So what now with the house gone? We weren’t allowed, a fireman said, to sift through the remains until we discussed it with our house insurance. Nails could cause injuries and the bare skeleton walls that survived could collapse at any moment. Windburned and dried eyes, we watched them hose the last of the embers. A police officer asked for our information and said the Red Cross would come by. Offered condolences. A stranger approached us, passed out a pamphlet for his contractor’s company, then offered condolences. Neighbors came by foot and car, wide-eyed, at the tidy disaster. When the fire was 100% contained and evacuation orders lifted, only three houses were destroyed. Ninety-three acres blackened and reminded us of the other time our same block— because most of it was just yellow dry grass—burned without consuming any homes. That time, our house was lucky; the coops were untouched, peach trees bountiful, even the bees under the front porch eave whirled around paying no attention. What were we supposed to do? Don old face masks found in the van and roamed the clothing section of Wal-Mart an hour before the store closed. Bought underwear, shirts, pants, toothbrushes, and towels with the Red Cross’s cards, totaling in the high hundreds for the nine of us. Drove to my married sister’s house across town and slept on couches and mattress toppers. My younger brother cried and so did two of my sisters. What did we forget? Grandmother’s traditional clothes, sewn by her mother in Laos. Grandfather’s last words to my father, recorded on an old Samsung phone. VHS home videos of my sisters karaoking and lip syncing to classic tunes. Brothers’ baby pictures, professionally taken with the moon and American flag as backdrops. My parents’ photos from the early 90s and 2000s--taken next to our neighbor’s floral garden, wearing puffy dresses and black suits as well as our traditional outfits—kept in large albums. Their documents from the refugee camp. Even the clothes mother sewed. The personal inventory list took weeks to complete. We didn’t know how to calculate all that loss. Why did this happen? We checked CAL-FIRE daily but the cause was never updated. Insurance put us in a hotel for two weeks while we searched for a rental house but northern California lacked homes, especially after the Camp Fire. We still had doctor’s appointments. We checked the mailbox. We visited relatives despite COVID because grandmother craved jasmine rice and greens and I wanted anything but the constant fast food that cemented my stomach. We went back to the site and poked through wreckage but it was the sight of the chicken carcasses in the backyard that prompted my older sister to weep, insisting that their souls must be furious.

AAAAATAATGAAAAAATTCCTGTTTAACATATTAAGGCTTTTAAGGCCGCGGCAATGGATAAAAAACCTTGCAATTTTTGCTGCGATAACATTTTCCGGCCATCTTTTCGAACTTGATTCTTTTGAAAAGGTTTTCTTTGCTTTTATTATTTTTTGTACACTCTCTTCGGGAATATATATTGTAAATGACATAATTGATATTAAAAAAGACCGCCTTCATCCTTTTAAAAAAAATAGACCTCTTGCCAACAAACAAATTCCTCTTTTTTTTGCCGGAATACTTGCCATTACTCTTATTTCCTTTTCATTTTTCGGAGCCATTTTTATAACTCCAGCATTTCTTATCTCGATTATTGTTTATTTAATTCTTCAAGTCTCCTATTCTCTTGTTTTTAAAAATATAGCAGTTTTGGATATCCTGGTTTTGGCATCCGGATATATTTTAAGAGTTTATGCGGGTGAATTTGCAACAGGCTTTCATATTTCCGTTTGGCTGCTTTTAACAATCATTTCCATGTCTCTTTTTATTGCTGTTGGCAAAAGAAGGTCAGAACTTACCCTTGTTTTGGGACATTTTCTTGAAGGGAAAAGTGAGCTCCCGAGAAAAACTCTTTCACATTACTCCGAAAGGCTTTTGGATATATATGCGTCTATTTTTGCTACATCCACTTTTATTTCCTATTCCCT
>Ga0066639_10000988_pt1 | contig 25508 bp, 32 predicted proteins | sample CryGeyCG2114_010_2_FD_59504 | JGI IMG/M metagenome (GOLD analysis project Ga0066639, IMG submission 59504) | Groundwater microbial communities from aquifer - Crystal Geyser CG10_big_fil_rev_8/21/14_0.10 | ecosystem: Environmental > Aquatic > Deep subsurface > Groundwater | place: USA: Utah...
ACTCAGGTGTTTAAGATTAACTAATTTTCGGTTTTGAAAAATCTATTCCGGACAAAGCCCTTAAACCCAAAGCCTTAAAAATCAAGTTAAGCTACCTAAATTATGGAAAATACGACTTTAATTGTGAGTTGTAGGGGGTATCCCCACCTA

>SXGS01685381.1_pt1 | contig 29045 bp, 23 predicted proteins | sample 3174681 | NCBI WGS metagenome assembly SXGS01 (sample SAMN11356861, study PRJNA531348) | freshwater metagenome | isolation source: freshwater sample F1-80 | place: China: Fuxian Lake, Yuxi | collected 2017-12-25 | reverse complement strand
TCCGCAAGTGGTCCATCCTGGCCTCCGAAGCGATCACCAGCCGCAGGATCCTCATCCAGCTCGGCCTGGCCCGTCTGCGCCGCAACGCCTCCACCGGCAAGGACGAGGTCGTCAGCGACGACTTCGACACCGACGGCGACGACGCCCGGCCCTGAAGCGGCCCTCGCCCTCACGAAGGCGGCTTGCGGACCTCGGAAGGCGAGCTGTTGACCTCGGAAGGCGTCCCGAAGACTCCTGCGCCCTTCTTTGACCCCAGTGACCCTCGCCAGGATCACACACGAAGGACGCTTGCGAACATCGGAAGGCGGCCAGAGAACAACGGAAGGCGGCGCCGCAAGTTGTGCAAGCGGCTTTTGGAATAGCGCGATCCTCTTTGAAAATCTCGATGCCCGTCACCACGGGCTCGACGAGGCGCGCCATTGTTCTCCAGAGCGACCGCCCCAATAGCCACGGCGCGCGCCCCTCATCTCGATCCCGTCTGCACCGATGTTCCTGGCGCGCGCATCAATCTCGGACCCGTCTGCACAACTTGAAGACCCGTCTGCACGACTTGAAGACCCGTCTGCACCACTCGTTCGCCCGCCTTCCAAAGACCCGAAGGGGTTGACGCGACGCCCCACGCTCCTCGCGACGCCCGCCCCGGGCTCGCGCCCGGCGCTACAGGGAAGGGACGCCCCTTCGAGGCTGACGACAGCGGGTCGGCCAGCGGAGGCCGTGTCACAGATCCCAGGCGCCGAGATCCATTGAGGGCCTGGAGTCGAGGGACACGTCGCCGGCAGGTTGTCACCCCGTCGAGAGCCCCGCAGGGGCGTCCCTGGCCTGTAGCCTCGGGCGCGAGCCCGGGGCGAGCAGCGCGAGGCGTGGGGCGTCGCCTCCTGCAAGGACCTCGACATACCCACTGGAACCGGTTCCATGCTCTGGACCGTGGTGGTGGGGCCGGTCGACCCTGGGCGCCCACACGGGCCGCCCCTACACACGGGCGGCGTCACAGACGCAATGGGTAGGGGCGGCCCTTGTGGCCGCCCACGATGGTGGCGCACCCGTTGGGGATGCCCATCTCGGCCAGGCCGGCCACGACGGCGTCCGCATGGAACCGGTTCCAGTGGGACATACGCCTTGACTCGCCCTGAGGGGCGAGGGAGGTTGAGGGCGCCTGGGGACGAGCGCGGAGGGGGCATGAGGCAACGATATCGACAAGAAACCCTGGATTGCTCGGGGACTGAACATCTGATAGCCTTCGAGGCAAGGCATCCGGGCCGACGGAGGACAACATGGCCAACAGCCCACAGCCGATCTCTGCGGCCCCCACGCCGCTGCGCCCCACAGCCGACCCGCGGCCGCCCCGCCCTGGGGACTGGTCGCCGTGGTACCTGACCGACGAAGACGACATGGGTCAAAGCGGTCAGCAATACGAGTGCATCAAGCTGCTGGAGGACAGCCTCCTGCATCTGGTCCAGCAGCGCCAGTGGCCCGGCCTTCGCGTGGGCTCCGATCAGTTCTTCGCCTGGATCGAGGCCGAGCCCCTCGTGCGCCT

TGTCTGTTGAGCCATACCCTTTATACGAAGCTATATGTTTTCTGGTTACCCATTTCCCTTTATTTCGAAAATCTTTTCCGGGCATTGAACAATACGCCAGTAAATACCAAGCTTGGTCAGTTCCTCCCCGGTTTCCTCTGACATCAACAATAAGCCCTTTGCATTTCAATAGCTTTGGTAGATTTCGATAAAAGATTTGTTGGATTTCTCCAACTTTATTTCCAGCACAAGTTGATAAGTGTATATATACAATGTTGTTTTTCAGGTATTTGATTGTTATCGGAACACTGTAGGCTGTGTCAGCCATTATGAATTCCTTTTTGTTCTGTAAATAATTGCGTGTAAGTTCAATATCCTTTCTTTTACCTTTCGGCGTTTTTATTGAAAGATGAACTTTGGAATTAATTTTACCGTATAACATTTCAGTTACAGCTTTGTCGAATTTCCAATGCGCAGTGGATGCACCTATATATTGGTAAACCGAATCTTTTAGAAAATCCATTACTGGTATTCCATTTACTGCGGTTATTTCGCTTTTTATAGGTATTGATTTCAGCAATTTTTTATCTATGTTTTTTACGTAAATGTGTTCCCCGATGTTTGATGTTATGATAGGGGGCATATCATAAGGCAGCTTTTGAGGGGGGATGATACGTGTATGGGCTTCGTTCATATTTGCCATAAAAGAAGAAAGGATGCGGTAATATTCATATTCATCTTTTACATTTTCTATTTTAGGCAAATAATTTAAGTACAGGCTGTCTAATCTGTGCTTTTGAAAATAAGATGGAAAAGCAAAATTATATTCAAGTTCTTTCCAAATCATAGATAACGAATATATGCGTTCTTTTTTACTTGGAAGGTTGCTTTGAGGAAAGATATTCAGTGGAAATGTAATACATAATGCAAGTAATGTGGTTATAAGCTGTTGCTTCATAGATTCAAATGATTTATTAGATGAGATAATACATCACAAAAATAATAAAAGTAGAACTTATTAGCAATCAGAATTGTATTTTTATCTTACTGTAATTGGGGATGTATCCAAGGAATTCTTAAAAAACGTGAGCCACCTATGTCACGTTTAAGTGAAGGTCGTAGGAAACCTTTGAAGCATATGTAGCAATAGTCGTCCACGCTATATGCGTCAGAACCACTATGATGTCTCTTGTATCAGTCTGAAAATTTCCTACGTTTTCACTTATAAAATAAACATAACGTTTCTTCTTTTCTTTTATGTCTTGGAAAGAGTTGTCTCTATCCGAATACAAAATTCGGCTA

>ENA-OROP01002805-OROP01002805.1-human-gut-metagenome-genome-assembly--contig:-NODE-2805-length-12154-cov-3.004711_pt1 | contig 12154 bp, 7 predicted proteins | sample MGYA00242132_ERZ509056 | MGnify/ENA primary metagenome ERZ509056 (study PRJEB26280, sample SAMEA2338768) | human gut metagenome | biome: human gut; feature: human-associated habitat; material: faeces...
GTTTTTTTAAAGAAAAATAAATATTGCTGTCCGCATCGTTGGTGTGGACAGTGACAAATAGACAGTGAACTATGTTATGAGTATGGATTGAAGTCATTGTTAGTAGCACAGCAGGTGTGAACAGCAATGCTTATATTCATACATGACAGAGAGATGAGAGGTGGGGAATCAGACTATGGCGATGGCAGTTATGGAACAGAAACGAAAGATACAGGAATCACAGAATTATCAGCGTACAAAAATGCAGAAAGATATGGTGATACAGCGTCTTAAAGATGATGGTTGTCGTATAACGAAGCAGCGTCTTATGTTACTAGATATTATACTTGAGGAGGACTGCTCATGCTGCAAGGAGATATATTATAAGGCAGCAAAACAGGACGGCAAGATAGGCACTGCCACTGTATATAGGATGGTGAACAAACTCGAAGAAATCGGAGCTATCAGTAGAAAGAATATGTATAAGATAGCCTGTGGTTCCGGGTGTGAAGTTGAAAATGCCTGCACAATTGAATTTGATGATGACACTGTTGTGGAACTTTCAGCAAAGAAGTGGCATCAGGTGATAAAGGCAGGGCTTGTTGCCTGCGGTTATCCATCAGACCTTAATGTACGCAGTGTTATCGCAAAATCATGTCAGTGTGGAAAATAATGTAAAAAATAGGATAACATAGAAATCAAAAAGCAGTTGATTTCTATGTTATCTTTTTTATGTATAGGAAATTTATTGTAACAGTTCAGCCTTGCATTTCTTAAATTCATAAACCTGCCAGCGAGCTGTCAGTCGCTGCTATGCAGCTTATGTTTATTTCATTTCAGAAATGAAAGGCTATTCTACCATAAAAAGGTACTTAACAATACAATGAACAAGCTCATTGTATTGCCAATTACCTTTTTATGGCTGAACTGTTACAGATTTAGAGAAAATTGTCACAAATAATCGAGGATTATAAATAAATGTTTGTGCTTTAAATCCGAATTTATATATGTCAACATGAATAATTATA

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What did I remember? Dreading smoke clouds. Screaming for my older sister to flee the garden. Heaving grandmother’s suitcase into the van. Demanding everyone to get in the car. Seeing the house in the rearview mirror and believing the ancestors would protect it. Crying while driving because there was no home to return to. The bees and how, two days before the fire, my father sprayed them with water and destroyed their nests after all these years of tentative co-existence.
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Heather Bourbeau The rain came down in sheets, the grey dampening a once crisp sky and dulling the buzz I had spent too much time and money cultivating. To say I was disappointed was to not understand how much I needed to stop the chaos or at least slow it down, how much I ached to escape your mother’s shame when she found us entwined and unabashed in the rooftop garden. It wasn’t the softness of my skin or the flatter bulge of my vulva that shocked her; she had always suspected your taste ran sapphic, it was my social standing and disregard for yours, or really hers as she saw what your neighbors most certainly did from their windows. You paused only a moment before running to soothe her seethe, while I stayed outside, slowly picking up lust-tossed clothes, folding yours, meticulously adjusting my shirt and pants and hair. I would not let her humiliate me, despite in many ways, having humiliated her. I see that now, and I know it is petty. Forgive me. I was not brought up in shame or guilt. I did not understand how you must have felt. I did not know that this, my inability to respond quickly, was would be what would break us apart. When you brought your sweets to the roof, offered me a plate of colored desserts, I had wanted just one bite of the yellow, unaware I should have savored them all.